Those who live in New York get used to it; those who live in Washington get used to it; those who live in Moscow or Mogadischu, Mauritius or Madagascar or Monaco, get used to it. Ultimately it “feels like home.” New Yorkers are not stunned by the looming tall buildings, take the rattling subway for granted, and think the width of a building between two streets that is planted as a park with benches is raw nature itself—right next to the over-populated predictable greenness of Central Park. In Washington I complain about the traffic lights and the tourists rather than being stunned by the welter of world-class museums (I am not stunned, but grateful, and I visit them frequently and intensively), just the way foodies are out of sorts of a single dish in the hot new restaurant fails to please their palates rather than being glad they aren’t starving. Everything returns to normal and we notice only the exceptional: the one time there are difficulties with the washing machine, not the countless times it works correctly. The internet problems, not their normal speed. We can’t imagine going back to dialup and are furious at airlines charging for checked baggage, but don’t say a prayer of gratitude for email with far-off friends or the possibility of getting on a flight to Paris. Youth, they say, is wasted on the young: of course it is, because they are young.
Numerous thinkers have pointed out that we take ourselves wherever we go—as if to say that we can’t ever have a vacation. But this is turned around. Of course we can have a vacation, a place where we are not in the same ruts as always—usually in places where we pay to have others fulfill our whims, for which we pay with money we’ve budgeted in advance and so which we don’t miss. But sooner or later the place will begin to have its own monotony, as we no longer notice every little thing there any more than we do at home, are used to the things that once seemed so devastatingly charming when we arrived. To be in a strange place that is no longer strange, and without the comfort of what we are used to, is scary.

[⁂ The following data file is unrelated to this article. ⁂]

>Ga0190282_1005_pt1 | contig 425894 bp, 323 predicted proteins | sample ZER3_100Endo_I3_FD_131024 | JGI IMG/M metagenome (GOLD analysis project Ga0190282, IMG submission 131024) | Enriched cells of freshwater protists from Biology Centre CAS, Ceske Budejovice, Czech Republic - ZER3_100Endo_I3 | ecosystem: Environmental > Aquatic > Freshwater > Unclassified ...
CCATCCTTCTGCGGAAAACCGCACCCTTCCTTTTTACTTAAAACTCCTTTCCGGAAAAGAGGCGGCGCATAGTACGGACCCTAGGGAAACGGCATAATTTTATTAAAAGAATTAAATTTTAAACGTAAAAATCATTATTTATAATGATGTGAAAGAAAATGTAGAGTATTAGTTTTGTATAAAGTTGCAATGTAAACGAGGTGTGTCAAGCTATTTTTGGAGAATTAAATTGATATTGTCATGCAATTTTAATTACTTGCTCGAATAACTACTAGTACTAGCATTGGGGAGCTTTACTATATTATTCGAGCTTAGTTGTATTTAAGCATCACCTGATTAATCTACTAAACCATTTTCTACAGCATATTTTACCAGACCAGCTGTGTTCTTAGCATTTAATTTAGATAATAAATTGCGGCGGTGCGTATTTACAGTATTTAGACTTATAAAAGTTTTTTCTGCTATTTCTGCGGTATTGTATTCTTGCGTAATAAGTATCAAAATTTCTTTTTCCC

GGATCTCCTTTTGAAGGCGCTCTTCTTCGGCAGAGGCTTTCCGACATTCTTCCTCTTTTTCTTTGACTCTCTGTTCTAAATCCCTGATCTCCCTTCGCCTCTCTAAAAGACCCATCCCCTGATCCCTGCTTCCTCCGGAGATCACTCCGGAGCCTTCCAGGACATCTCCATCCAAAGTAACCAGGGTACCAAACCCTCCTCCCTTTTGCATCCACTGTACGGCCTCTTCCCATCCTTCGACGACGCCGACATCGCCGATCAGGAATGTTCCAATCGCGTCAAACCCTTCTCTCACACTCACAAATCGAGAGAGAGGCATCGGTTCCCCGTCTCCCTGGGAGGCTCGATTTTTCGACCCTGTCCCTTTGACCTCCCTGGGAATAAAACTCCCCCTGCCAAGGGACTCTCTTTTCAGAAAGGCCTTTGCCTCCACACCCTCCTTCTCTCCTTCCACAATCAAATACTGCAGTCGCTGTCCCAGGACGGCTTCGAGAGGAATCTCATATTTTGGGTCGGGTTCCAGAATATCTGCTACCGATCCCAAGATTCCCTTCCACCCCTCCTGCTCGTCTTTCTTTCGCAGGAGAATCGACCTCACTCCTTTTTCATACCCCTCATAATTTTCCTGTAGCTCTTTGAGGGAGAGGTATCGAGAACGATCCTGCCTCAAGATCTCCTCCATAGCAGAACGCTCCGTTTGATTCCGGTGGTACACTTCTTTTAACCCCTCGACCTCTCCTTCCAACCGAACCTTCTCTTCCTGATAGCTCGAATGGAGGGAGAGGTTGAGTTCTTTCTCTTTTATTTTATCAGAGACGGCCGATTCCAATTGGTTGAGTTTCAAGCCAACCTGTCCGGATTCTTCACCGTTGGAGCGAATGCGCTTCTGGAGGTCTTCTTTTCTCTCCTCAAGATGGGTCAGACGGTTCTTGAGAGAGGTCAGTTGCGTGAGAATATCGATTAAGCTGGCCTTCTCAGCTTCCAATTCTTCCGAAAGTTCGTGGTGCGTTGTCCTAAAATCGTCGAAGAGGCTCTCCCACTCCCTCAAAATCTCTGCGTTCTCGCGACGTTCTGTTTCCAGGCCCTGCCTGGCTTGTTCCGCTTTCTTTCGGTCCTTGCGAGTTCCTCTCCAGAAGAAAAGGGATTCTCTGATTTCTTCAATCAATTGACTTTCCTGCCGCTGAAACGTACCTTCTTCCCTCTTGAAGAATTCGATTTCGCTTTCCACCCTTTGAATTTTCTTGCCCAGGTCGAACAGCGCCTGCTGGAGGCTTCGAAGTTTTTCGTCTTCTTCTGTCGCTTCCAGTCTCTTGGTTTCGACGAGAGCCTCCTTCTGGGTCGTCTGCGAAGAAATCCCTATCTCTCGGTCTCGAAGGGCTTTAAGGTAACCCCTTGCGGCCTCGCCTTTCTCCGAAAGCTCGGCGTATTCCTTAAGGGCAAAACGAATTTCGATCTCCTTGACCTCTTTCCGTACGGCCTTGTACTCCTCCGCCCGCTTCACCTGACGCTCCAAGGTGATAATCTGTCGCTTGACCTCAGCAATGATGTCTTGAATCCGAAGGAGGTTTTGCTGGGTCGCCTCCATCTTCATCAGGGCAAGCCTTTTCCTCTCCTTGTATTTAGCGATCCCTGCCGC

We can get used to anything, it seems. Life in New York or Venice is certainly strange by most people’s standards—but New Yorkers or Venetians (all there are of them any more, at any rate) think those who don’t know how to hail a cab or which subway line to take, where the vaporetto stop is or how to cope with the aqua alta, are backwards: if you ask nicely they are glad to share, but it’s knowledge that for the most part they think is standard. Even life under the Blitz had its normalcy: when the sirens sounded, people headed for the shelters. Life undergoing chemo has its normalcy. Life in a concentration camp had its pattern of regularity, and its outliers.
Of course we can remember another life, another place, or another set of givens, so that we look up and wonder, What am I doing here? Or How can people allow this to be? Or How does God allow this? Or even How did I get so lucky? The everyday of running kids and going to the grocery store can be punctuated by moments of felicity where we think, It really is worth it. We see our child, the sun shining on his hair, in a loping gate across the soccer field who pauses to wave: we are stabbed with perfect felicity. There is a moment of quiet with the whole family in bed on Sunday morning; momentarily the kids are not fighting, we reach over and kiss our partner’s shoulder. The rest of the time is the logistical jungle of homework, traffic jams, sports, dinners, cleanups and laundry—and arguments.